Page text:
Blessed Beyond the Curse

Blessing is so kingdom! So New Testament! So powerful! So Jesus!

Jesus blessed and cursed. Blessing repositions the blessed in the crosshairs of the target of blessing, a place where curse is broken, where limitation is broken down and broken through. On the other hands, things blessed can suddenly experience limitation because they have failed to function, and the curse exposes their dysfunction.

Jesus identified blessing and cursing as keys of authority in His kingdom, and then He gave the keys that were in His hand to us! Jesus made us responsible to bless and curse as a leadership dynamic for establishing kingdom and expanding ecclesia.

I guess we better get good at it then!

As we learned last session, we bless what God blesses and curse what God curses. The tense and sense of the words of Jesus are that we bless “what has already been blessed in heaven” and “curse what has already been cursed in heaven.” We don’t have authority or responsibility to source blessing and cursing in ourselves, our friends and family, or use authority for any ends except those of the kingdom.

Nor do we properly entertain the notion that “being quiet is the safest route.” We never get the point of personal privilege in kingdom to avoid responsibility in order to avoid error, imperfection, or failure. The story of the talents teaches us that servants who bury God’s invested authorizations are treated like the wicked!

We have also learned that we have authority and responsibility to bless and curse within the scope of our assignments. We aren’t responsible for everything or everybody. We don’t enjoy the randomness of free-grazing our leadership to fix or influence anything we find appealing to our sensibilities on a whim! We have specific assignments. We function within those assignments with spiritual authority and power. We function in this leadership dynamic in order to implement God’s strategies. And, we must avoid the number one strategy of hell in order to remain successful: we must avoid substitutes.

If hell can keep us from our assignments, hell will work to limit our fulfillment of assignments through substitutes and distractions. Or, hell will work get us to do anything but what God has assigned us to do, even if what we do seems to build kingdom. This is the reality of the scariest Scripture: “Many shall say in that day, Lord, Lord…”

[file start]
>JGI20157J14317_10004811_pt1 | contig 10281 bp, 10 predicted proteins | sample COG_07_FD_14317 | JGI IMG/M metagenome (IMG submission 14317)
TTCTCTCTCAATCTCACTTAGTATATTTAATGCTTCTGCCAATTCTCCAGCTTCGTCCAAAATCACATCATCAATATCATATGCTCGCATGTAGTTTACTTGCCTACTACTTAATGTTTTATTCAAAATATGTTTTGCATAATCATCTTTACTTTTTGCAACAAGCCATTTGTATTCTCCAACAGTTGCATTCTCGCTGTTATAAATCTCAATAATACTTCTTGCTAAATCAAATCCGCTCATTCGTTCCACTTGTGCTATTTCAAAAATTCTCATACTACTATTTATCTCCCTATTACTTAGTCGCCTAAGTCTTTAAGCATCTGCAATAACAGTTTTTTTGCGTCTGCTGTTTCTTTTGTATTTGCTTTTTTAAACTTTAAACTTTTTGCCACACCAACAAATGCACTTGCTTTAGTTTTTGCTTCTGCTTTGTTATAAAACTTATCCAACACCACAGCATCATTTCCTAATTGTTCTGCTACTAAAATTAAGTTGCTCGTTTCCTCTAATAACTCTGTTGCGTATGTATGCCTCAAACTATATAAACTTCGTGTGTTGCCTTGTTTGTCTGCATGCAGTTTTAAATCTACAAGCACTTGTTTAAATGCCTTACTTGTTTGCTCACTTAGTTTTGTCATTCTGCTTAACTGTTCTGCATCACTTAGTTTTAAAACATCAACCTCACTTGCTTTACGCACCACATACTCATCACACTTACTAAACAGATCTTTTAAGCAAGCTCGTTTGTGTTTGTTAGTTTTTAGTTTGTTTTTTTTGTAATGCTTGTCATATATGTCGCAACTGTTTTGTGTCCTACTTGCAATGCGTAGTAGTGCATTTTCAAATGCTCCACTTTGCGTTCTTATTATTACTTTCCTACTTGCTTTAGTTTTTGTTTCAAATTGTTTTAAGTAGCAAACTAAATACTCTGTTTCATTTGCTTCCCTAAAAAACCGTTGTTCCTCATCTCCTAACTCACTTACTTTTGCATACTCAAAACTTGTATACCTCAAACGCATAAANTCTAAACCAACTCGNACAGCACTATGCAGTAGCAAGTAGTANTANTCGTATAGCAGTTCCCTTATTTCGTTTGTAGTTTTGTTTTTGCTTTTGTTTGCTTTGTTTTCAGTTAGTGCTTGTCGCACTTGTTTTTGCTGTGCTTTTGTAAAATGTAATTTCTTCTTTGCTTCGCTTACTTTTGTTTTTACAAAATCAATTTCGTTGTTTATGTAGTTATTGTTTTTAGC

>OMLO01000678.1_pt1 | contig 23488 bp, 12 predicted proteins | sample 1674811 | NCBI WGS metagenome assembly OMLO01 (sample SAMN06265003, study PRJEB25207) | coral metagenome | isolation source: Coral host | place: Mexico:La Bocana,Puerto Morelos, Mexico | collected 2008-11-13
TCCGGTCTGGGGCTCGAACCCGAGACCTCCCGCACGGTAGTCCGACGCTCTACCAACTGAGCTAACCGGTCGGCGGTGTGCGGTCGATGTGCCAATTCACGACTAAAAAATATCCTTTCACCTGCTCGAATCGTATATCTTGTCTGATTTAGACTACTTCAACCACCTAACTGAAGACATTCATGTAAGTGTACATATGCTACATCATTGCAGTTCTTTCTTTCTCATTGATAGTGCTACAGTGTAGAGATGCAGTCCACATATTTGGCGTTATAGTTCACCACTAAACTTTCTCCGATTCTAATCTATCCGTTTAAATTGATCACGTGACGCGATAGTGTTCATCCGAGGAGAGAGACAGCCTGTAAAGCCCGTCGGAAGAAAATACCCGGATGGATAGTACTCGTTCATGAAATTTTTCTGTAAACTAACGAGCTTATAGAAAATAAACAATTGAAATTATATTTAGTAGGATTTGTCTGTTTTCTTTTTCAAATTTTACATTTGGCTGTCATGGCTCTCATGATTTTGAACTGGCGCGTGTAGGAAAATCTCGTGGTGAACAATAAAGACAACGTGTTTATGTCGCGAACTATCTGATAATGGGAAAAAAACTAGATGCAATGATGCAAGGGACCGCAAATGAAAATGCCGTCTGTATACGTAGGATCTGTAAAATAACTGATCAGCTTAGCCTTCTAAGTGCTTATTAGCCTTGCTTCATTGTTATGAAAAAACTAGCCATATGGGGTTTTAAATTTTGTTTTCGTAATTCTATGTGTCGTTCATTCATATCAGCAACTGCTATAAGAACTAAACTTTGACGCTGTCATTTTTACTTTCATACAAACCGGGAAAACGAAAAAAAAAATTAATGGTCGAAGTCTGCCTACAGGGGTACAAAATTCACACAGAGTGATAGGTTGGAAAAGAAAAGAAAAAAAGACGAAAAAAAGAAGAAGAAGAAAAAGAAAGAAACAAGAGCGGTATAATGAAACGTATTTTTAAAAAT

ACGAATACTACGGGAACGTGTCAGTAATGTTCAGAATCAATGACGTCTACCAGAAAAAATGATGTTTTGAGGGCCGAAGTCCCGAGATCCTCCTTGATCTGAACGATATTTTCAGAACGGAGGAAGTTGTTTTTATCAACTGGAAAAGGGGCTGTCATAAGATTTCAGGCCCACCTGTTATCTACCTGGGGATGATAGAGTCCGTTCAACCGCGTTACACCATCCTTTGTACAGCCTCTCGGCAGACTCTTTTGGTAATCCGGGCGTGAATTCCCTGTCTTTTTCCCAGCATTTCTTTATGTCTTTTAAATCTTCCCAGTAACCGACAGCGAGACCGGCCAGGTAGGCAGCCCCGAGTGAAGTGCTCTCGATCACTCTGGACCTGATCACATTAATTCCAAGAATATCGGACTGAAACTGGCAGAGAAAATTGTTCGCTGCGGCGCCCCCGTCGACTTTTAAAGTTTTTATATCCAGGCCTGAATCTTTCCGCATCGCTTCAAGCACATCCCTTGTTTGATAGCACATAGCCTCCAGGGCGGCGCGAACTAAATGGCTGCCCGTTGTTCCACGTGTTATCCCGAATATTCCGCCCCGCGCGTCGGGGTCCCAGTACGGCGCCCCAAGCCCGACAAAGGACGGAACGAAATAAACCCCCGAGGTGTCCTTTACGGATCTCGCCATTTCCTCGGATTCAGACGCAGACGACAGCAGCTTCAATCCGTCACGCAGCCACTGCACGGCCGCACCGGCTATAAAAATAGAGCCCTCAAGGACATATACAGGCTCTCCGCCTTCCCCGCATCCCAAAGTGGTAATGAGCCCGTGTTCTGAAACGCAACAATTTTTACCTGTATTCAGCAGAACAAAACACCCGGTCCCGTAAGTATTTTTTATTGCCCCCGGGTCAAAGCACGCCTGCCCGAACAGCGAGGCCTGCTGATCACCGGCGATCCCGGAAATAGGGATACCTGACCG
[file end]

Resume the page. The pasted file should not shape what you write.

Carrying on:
Think about it.

Blessing expands. Curse limits. Jesus blesses us beyond the curse; the blessing goes deeper than the curse has gone! The blessing stretches wider that the boundaries of limitation curse has set. The blessing does more than the curse can do. Blesses reverses curses.

Blessing not only reverses curses; it restores what curse has limited. When blessing arrives, acceleration occurs! A season of catching up begins when blessing kicks in. Blessing not only stops tormenting limitations, it restores function and fulfillment!

Curse

Let’s examine the curse aspect of kingdom. Some things need to be limited. Some things need to dry up and blow away. Some things need to stop producing. Some things should no longer be allowed to sap resources while failing to produce results.

Perhaps this is the sense of the cursed fig tree. It draws from the ground nutrients and moisture but fails to produce fruit. Simply having the potential means nothing!

Beware the strong tendency to value potential more than production. I see people all the time with potential, and it a strong distraction and substitute for what Jesus assigns our leadership and authority to accomplish.

Let me draw what may seem to be a fine line that is, in fact, a great fixed gulf between taking care of lost sheep, protecting weak and vulnerable people assigned to our leadership, and continuing to invest time, energy, prayer, emotion, and space for people who simply refuse to produce fruit. The potential-packed crowd has become a thirty-five year old, unmarried, not working, sleep til noon, eat the food and never share the burden freeloader!

I refuse to bless freeloaders! I will protect the poor, vulnerable, and simply with my life. Can you tell the difference? Are you oppressing the poor while enabling grownups with breastfeeding? If your baby is standing up to nurse, it may be time for a change in strategy! When babies bite the nipple, you might want to get a chair at the table.

Conversely, when able-bodied saints show up to show off but produce little fruit, Jesus isn’t falling all over Himself in heaven speaking baby talk. He blesses children and asks us to become like children in some aspects in order to experience spiritual things as children are open to do. Jesus does not espouse the development of daycares as substitutes for boot camps!

Jesus does include unemployment benefits in your kingdom employment package since the kingdom assignments only end when you aren’t breathing anymore!

Let me spell it out for ya. If you are a lazy saint, a breastfeeding adult, Jesus is not investing the resources of the kingdom for you to produce shade. Fig trees that don’t produce figs dry up because Jesus turns off the sprinklers. Fig trees that don’t produce figs fall down because Jesus stops securing a place for their root systems in kingdom territory. God provides light and shade. He doesn’t need shade trees. Beautiful leaves don’t warrant blessing.

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